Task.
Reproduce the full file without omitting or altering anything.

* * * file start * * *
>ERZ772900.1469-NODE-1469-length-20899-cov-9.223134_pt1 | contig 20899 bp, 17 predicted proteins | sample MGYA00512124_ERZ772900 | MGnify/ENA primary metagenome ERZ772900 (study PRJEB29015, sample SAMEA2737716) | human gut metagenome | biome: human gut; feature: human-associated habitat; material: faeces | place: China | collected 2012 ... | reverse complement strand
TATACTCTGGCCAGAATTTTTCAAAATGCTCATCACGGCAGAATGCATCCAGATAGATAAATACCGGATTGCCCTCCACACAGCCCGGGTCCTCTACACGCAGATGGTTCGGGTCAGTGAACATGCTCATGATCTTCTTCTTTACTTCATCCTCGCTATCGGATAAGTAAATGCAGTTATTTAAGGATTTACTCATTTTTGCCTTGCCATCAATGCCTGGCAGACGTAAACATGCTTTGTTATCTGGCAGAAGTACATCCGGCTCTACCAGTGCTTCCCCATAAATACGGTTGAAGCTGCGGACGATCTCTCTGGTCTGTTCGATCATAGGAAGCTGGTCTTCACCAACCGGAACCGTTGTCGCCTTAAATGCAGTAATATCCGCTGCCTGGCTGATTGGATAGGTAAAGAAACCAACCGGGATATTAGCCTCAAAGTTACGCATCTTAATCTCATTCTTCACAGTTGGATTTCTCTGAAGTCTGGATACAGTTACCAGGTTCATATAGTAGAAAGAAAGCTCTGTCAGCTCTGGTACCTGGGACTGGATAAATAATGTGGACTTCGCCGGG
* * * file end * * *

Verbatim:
>ERZ772900.1469-NODE-1469-length-20899-cov-9.223134_pt1 | contig 20899 bp, 17 predicted proteins | sample MGYA00512124_ERZ772900 | MGnify/ENA primary metagenome ERZ772900 (study PRJEB29015, sample SAMEA2737716) | human gut metagenome | biome: human gut; feature: human-associated habitat; material: faeces | place: China | collected 2012 ... | reverse complement strand
TATACTCTGGCCAGAATTTTTCAAAATGCTCATCACGGCAGAATGCATCCAGATAGATAAATACCGGATTGCCCTCCACACAGCCCGGGTCCTCTACACGCAGATGGTTCGGGTCAGTGAACATGCTCATGATCTTCTTCTTTACTTCATCCTCGCTATCGGATAAGTAAATGCAGTTATTTAAGGATTTACTCATTTTTGCCTTGCCATCAATGCCTGGCAGACGTAAACATGCTTTGTTATCTGGCAGAAGTACATCCGGCTCTACCAGTGCTTCCCCATAAATACGGTTGAAGCTGCGGACGATCTCTCTGGTCTGTTCGATCATAGGAAGCTGGTCTTCACCAACCGGAACCGTTGTCGCCTTAAATGCAGTAATATCCGCTGCCTGGCTGATTGGATAGGTAAAGAAACCAACCGGGATATTAGCCTCAAAGTTACGCATCTTAATCTCATTCTTCACAGTTGGATTTCTCTGAAGTCTGGATACAGTTACCAGGTTCATATAGTAGAAAGAAAGCTCTGTCAGCTCTGGTACCTGGGACTGGATAAATAATGTGGACTTCGCCGGG